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Glittering prize

Myanmar is rapidly emerging as the new darling of the investor set. UBS analyst Carl Berrisford considers recent developments and evaluates the country's investment potential. While his findings are upbeat, he urges caution following disappointments in other Asian frontier markets which flattered to deceive like Vietnam and Mongolia

 

Myanmar and strategic positioning.
The country is strategically well- positioned in Southeast Asia, sharing land borders with Bangladesh, India, China, Laos, and Thailand. With over 1,600 kilometres of coastline, it also offers a gateway to both the Bay of Bengal and the Andaman Sea. Myanmar is of particular importance to China as it offers a land route to its borders from the Andaman Sea, an alternative to the lengthy sea route via the Strait of Malacca.

Myanmar's opening-up to the world, following political reform led by former general and new civilian President Thein Sein, coincides with an important shift in the economic dynamics of countries in the Association of Southeast Asian Nations (Asean). The establishment of an Asean Economic Community (AEC) free-trade zone in 2015 is driving regional connectivity and trade. This is a natural evolution which responds to rising complementarities between emerging Asean economies to the north (Myanmar, Cambodia, Laos and Vietnam) and their wealthier more mature neighbours to the south (Thailand, Malaysia, Singapore and Brunei).

Indeed, in recognition of Myanmar's new-found significance to the region, it has been offered the chairmanship of Asean in 2014.

Myanmar's coming-of-age has come at a time when China's rising energy-security concerns are dictating strategic investment policies in the region from which Myanmar can benefit.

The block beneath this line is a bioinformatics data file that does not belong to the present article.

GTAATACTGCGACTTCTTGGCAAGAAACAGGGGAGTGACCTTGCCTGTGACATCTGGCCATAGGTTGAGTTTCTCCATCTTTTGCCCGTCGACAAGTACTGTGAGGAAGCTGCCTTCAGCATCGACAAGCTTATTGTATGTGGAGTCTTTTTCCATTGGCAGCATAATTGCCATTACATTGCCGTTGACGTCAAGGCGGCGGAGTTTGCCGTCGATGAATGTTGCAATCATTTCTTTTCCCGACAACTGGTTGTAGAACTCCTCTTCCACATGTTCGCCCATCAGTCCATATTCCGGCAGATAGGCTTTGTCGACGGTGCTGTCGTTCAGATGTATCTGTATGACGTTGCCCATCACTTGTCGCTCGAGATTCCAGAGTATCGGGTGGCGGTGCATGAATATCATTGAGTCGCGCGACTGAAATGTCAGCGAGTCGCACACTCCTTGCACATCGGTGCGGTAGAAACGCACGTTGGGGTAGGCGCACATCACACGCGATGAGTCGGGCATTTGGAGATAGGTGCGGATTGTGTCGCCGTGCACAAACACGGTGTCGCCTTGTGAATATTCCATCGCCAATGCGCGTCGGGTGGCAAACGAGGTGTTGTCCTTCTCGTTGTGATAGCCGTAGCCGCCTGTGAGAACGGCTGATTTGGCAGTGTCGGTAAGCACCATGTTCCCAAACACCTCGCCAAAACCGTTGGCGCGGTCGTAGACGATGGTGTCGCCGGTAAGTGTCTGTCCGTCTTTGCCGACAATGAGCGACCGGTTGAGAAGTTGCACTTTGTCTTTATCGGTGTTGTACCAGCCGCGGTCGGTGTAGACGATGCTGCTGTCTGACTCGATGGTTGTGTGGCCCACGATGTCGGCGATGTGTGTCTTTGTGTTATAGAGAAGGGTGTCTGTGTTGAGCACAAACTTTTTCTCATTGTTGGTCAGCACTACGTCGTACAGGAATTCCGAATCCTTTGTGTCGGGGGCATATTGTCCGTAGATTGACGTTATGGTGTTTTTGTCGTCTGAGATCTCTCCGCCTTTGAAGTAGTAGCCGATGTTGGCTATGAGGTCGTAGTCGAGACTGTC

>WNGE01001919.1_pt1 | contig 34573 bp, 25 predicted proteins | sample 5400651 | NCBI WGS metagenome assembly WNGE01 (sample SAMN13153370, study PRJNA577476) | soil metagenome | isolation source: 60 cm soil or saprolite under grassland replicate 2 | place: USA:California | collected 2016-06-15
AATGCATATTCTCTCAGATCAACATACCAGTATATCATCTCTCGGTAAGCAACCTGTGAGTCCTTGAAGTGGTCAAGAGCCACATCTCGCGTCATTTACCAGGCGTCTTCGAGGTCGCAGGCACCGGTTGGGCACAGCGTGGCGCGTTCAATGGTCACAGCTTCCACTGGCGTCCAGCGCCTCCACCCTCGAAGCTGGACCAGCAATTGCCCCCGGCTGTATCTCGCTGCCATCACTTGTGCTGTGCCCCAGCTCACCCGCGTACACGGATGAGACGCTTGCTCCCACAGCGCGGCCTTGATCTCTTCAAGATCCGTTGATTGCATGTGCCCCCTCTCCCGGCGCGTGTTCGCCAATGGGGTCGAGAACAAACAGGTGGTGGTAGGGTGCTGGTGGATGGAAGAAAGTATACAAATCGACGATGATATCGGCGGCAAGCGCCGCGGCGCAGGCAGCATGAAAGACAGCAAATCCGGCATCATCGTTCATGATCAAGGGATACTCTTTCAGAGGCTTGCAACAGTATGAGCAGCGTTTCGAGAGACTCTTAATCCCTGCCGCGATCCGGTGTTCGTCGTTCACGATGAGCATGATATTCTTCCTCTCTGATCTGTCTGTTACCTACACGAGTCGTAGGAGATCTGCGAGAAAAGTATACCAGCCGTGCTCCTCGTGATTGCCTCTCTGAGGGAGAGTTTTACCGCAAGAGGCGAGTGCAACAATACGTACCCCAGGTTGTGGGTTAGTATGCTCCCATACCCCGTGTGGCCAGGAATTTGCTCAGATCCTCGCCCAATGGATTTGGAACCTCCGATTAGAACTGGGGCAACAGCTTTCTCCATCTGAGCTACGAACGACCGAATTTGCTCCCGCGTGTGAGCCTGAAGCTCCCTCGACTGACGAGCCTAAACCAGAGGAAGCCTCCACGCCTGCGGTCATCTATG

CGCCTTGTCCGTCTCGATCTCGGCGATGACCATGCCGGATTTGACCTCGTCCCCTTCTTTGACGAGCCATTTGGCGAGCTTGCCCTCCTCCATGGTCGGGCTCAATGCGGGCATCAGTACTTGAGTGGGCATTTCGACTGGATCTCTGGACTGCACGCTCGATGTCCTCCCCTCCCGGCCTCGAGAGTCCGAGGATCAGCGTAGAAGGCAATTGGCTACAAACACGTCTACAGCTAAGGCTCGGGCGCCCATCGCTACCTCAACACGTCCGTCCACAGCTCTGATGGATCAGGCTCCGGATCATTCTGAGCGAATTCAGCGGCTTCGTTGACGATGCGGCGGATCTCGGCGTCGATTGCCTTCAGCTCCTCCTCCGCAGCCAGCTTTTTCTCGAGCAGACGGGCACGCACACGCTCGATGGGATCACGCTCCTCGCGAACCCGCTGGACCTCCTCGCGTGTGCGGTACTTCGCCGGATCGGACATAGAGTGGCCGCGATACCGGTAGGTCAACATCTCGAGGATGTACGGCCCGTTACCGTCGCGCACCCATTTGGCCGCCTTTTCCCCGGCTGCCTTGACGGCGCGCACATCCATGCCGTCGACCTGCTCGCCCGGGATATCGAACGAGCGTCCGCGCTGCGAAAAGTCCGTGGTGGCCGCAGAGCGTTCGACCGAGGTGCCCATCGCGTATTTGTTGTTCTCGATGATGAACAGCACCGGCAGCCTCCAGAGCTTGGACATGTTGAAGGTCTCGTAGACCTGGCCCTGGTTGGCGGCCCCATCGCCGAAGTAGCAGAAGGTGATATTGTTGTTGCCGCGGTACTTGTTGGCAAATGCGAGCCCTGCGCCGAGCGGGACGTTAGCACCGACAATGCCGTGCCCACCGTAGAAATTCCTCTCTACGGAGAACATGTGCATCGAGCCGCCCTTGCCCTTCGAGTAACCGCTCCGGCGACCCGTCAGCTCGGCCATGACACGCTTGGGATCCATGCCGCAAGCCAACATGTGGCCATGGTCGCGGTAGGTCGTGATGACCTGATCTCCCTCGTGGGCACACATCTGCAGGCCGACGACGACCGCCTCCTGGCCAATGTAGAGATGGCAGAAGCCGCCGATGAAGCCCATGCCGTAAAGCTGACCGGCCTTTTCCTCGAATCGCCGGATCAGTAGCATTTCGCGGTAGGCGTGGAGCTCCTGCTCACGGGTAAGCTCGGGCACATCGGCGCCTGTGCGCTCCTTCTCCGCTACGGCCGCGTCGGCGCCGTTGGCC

Myanmar's potential as a manufacturing base.
Myanmar is a potentially attractive location for low-cost manufacturing given its young labour force, low wages, high literacy rate and unique geography - especially given rising labour costs and ageing demographics elsewhere in Asia. China's policy of recalibrating from low-value export manufacturing may benefit Myanmar longer-term too. However, its potential as a low-cost manufacturing base relies on infrastructure investment.

Myanmar is no newcomer to foreign direct investment as the recipient of US$100 billion mostly from China and Thailand between 2006 and 2011. Some has gone into domestic development, although this has been linked to natural-resource extraction.

Most FDI has targeted offshore and onshore oil and gas blocks awarded to foreign oil companies by the Myanmar Energy Ministry. There has also been a thriving gemstone trade along the Myanmar-Chinese border for decades, although it is largely unregulated. Myanmar's infrastructure remains pitifully undeveloped and with a per capita GDP of just US$1,300, it is Asean's poorest economy. Myanmar's capacity to attract low-cost manufacturing will require time and the ability to compete with Vietnam, Thailand, Bangladesh and western China, where infrastructure and human capital is in place.

 

The development of Myanmar's infrastructure is a priority.
Telecom, tourism and agriculture offer greenfield investment opportunities. Myanmar has the lowest mobile-telephony and internet penetration in Asean at 1.2 million and 200,000 subscribers, respectively, making it possibly the only greenfield telecommunication market left in Asia.

Myanmar's tourism industry also offers investment opportunities as the country receives less than half-a-million arrivals per year compared to 18 million in Thailand. Current hotel capacity is 25,000 rooms and no new hotels have been built since 1998.